The optical signal is not just correlated with the corresponding electrical signal and flow velocity, but also the location of the particles in the optical excitation area. After particles are loaded into the channel, where they are interacting with the exciting light is of great interest and importance, since it is potentially helpful for more efficient optical detection in the future. The mode location of the excitation light can always be acquired by taking a mode image at the end of output solid-core waveguide; however, where the optical mode is located inside the liquid-core channel cannot be acquired directly without destroying the chip.
Figure 6a(iii) shows the intensity distribution of optical signals obtained from the experiment. A Poisson distribution fitting reveals the experimental expected intensity is 2.7. In order to simulate the particle distribution in the ARROW device, a 3D model consisting of a liquid core channel and a nanopore inlet is built with COMSOL. Laminar flow in the channel is simulated based on the Navier-Stokes flow. 100 Newtonian particles are introduced through the nanopore inlet. The positions of the particles at the excitation area are obtained from the simulations and imported in Matlab. Optical excitation and collection mode profiles are combined to obtain the signal intensity of each particle, depending on its position. At last, a histogram plot is created based on the intensity statistics. A good match between experimental and simulated intensity distributions will not be found until the optical mode is 3.6 µm high (Fig. 6a(iv)). Most importantly, this analysis serves as proof that the intensity variation in the optical detection of single particles in an ARROW device is due to fluctuations in particle locations and not other effects such as non-uniform labeling or particle aggregation.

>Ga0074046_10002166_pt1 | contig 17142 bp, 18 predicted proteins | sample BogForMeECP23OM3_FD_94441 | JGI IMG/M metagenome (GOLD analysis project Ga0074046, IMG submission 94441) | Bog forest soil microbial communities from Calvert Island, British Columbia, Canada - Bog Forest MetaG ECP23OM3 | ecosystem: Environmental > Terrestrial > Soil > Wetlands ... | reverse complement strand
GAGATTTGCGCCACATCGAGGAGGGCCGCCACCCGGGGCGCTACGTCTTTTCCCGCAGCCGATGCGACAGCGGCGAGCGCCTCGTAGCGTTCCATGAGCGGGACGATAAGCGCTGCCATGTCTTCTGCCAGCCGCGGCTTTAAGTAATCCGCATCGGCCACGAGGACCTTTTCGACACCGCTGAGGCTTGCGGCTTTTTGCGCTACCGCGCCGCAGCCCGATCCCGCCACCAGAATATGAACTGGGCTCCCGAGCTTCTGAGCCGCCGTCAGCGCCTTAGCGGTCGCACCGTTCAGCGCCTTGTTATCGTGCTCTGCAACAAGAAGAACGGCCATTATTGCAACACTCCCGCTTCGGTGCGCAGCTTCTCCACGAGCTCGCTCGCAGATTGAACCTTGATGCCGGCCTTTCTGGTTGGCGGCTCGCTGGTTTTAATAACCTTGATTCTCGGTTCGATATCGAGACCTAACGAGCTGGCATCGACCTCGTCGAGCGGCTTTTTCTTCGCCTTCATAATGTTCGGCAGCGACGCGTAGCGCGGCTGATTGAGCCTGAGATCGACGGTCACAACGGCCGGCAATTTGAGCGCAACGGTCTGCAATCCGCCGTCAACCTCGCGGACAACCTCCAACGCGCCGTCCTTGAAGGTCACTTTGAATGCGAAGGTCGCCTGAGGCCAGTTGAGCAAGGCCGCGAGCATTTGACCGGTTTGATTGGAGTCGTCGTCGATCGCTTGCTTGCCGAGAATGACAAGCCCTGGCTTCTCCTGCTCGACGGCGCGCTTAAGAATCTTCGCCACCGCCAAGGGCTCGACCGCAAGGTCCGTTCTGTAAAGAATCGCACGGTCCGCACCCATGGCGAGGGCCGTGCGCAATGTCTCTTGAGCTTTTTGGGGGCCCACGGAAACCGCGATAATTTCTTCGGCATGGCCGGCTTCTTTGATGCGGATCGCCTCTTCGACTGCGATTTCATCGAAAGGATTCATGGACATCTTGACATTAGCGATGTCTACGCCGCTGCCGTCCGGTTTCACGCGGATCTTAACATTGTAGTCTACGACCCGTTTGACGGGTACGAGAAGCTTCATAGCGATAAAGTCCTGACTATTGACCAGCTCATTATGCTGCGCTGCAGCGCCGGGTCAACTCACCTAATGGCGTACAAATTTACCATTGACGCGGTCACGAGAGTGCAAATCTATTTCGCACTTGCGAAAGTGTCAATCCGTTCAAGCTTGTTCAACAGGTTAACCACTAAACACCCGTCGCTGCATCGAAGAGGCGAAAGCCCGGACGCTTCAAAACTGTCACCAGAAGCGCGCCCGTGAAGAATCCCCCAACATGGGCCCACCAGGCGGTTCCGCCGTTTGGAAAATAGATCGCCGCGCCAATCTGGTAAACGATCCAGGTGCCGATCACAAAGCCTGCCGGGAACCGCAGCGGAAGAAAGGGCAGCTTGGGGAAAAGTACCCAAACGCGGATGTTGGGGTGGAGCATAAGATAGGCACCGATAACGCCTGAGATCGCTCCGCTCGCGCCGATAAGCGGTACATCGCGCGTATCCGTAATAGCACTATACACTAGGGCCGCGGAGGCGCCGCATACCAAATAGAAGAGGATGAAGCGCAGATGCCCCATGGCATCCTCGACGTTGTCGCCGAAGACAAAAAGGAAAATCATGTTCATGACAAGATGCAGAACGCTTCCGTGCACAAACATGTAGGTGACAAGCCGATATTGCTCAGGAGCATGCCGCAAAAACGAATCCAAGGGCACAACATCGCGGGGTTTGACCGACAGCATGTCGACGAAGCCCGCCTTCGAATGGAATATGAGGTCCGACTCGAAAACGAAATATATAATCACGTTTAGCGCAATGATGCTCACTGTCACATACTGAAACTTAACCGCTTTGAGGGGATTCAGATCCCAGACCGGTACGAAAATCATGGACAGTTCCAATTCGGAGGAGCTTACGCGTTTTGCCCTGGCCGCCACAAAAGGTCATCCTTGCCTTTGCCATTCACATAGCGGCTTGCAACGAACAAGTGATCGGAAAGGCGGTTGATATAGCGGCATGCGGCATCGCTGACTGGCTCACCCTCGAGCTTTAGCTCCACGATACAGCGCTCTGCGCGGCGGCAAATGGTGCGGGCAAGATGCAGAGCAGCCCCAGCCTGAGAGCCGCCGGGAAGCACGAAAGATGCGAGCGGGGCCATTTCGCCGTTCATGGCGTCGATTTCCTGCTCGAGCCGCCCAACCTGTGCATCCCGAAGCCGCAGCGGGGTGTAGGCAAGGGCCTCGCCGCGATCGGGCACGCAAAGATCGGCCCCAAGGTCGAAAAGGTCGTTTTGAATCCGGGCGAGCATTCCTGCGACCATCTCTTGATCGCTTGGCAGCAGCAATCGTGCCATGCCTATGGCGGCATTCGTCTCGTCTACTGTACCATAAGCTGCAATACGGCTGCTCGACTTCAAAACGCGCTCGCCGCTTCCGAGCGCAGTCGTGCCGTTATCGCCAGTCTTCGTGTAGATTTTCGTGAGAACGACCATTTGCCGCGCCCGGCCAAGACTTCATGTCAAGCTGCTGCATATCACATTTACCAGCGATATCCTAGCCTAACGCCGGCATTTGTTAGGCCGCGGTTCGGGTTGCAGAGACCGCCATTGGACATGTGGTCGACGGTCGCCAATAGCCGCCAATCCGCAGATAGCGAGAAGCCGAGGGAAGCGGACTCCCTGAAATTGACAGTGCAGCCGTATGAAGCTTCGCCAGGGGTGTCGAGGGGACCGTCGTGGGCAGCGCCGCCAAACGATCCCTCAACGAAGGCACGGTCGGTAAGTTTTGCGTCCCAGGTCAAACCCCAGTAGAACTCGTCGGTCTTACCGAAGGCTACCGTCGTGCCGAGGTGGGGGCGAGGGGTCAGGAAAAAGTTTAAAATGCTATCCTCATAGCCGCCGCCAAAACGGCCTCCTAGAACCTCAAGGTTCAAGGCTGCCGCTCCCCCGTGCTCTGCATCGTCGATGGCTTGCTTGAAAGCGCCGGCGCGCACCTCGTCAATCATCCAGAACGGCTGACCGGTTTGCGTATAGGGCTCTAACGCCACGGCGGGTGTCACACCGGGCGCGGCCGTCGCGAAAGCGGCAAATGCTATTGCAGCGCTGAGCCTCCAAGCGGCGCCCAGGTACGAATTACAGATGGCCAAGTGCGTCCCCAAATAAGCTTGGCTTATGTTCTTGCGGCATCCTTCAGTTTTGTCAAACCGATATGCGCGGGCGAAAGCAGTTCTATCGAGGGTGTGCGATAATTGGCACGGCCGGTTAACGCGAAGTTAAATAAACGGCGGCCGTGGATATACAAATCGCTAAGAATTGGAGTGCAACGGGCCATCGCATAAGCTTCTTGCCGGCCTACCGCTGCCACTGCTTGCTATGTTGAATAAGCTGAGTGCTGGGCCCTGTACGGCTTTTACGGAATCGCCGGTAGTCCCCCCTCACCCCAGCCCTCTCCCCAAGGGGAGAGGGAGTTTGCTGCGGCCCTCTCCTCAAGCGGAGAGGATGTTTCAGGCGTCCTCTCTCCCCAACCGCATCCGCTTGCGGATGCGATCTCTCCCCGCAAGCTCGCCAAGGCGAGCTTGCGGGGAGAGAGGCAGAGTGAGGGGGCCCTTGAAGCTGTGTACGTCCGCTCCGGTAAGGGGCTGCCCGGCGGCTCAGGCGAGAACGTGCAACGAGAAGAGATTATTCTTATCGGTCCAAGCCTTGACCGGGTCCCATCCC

The shape of a nanopore shrunk by FIB-assisted SiO2 deposition was characterized. It can be seen from Fig. 6b(i) that a thin layer of deposited SiO2 protrudes from the top of the initial nanopore and forms a pointed end. In order to simulate what kind of electrical blockade we can get from a nanopore with such a cross section shape, a structure with a similar shape was modelled in COMSOL (inset in Fig. 6b(ii)). The minimum diameter of the structure was 20 nm. The blue particle formed by two connected cylinders is meant to imitate a folded DNA molecule. The radius of the thicker cylinder is twice as large as that of the thinner cylinder (R2 = 2R1). After moving the particle through the nanopore and calculating the ionic current at each point, we got a step-like blockade (Fig. 6b(ii)). We also found that the ratio between the amplitudes of two steps equals the ratio of the cross section areas of two cylinders (I2/I1 = πR22/πR12 = 4). However, when the same particle was moved through a regular cylinder, step-like blockades are not observed, indicating that the fine structure was not detected. The cross section analysis and the simulation suggest that the nanopore sensitivity can be enhanced by using a nanopore shrunk by SiO2 deposition due to the introduction of a limiting aperture that is very sharply defined in the vertical direction. The simulation matches well with some experimentally observed blockades, as seen in Fig. 6b(iii). Because I2/I1 ≈ 4, based on the above discussion, we can deduce it could be caused by a folded λ-DNA molecule of which the thicker part is twice as thick as the thinner part.